American hardwood forests under-utilised
Von: Rupert Oliver in Environment
One of the most startling observations in the newly published UNECE/FAO annual review of international wood markets is that "North American sawn hardwood production fell from a peak of 31.0 million m3 in 2000 to 23.2 million m3 in 2009, raising concerns that the hardwood forest resource is now seriously under-utilised”.
At a time when global demand for commodities is set to rise and when there is a critical need to shift the emphasis to sustainable carbon-neutral materials it seems crazy that the world’s largest and most diverse hardwood resource is “under-utilised”. The latest United States Resources Planning Act (RPA) assessment published in 2010 demonstrates the remarkable fact that over the last 50 years, the inventory of hardwoods standing in U.S. forests has more than doubled as harvesting levels have remained well below the level of growth.
It seems that, quite apart from the recent severe economic downturn, a wide range of longer-term factors are contributing to declining North American hardwood production. The American hardwood forest is largely controlled by small family forest owners for whom management for timber is often only a secondary consideration. Levels of awareness of the need and value of sustainable forest use are still low. Many policy makers and consumers have been so influenced by environmental campaigns that they have a negative perception of any form of timber harvesting. At the same time, logging professionals have been leaving the industry tempted by lucrative opportunities in other sectors. Declining log demand, rising insurance costs, elusive financing and higher fuel costs all contributed to the downsizing. Meanwhile opportunities in the U.S. domestic market have been undermined by the long-term decline of the North American furniture and flooring industries as consumers have switched to cheaper imported products.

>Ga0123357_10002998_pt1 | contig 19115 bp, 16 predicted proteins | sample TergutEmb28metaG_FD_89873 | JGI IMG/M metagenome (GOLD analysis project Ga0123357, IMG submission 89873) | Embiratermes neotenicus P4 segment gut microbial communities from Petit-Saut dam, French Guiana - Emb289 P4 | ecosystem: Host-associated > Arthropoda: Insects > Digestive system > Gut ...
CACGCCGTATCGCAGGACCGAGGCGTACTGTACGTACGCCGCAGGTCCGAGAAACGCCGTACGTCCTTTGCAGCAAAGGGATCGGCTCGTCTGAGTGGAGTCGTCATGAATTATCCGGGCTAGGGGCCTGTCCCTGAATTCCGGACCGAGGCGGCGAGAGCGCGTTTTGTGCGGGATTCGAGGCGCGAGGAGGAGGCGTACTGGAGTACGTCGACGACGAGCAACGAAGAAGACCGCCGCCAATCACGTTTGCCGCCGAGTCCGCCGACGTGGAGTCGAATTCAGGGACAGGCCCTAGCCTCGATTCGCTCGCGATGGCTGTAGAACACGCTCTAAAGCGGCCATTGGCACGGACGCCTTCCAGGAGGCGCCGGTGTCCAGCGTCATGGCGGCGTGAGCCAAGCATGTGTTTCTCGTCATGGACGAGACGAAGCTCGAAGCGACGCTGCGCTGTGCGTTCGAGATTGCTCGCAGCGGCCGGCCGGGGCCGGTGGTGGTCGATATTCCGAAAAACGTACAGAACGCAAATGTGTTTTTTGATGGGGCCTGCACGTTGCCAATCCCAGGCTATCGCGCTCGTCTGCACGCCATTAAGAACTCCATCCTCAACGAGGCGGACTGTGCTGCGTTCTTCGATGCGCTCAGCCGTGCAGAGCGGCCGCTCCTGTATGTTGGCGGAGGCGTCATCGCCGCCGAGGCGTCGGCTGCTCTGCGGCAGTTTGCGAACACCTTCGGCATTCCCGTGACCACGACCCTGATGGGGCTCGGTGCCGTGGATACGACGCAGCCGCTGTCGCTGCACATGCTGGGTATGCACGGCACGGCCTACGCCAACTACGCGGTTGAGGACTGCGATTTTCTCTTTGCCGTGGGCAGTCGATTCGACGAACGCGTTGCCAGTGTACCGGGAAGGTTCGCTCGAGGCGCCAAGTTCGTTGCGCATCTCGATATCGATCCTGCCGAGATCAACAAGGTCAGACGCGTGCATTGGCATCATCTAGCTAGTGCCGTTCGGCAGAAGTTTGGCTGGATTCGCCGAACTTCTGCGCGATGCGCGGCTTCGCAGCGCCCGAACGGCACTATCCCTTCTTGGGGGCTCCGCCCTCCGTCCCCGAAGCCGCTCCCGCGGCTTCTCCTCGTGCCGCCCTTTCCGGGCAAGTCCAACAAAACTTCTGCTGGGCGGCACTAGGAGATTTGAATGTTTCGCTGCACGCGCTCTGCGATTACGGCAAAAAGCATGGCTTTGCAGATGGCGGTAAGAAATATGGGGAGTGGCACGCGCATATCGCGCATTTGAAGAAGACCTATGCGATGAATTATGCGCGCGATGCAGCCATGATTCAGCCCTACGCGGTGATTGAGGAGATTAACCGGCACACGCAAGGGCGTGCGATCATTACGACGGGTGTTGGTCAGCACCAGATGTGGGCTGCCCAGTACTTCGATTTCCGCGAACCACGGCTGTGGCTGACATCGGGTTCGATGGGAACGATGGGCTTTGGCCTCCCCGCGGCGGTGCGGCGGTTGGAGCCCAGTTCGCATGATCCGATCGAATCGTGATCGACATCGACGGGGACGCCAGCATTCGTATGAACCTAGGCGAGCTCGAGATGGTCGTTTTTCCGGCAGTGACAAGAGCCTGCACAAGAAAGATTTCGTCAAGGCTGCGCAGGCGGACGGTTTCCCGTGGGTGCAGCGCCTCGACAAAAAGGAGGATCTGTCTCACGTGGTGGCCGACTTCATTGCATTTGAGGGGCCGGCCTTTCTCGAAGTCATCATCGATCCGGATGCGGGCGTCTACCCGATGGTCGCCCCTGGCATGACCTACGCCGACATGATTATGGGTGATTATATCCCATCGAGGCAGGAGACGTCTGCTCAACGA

Solutions to these problems lie partly in raising awareness of the value of active hardwood forest management in the United States, partly in expanding markets for American hardwood products and thereby increasing the financial returns to be derived by small owners from this management, and partly in ensuring full recognition in wood and carbon markets and in wider policy circles of the environmental benefits of American hardwoods.
AHEC has a critical role to play through its efforts to expand export markets and to increase understanding of the environmental profile of American hardwoods – most recently by commissioning comparative analysis of the environmental life cycle of American hardwoods and competing products in export markets.
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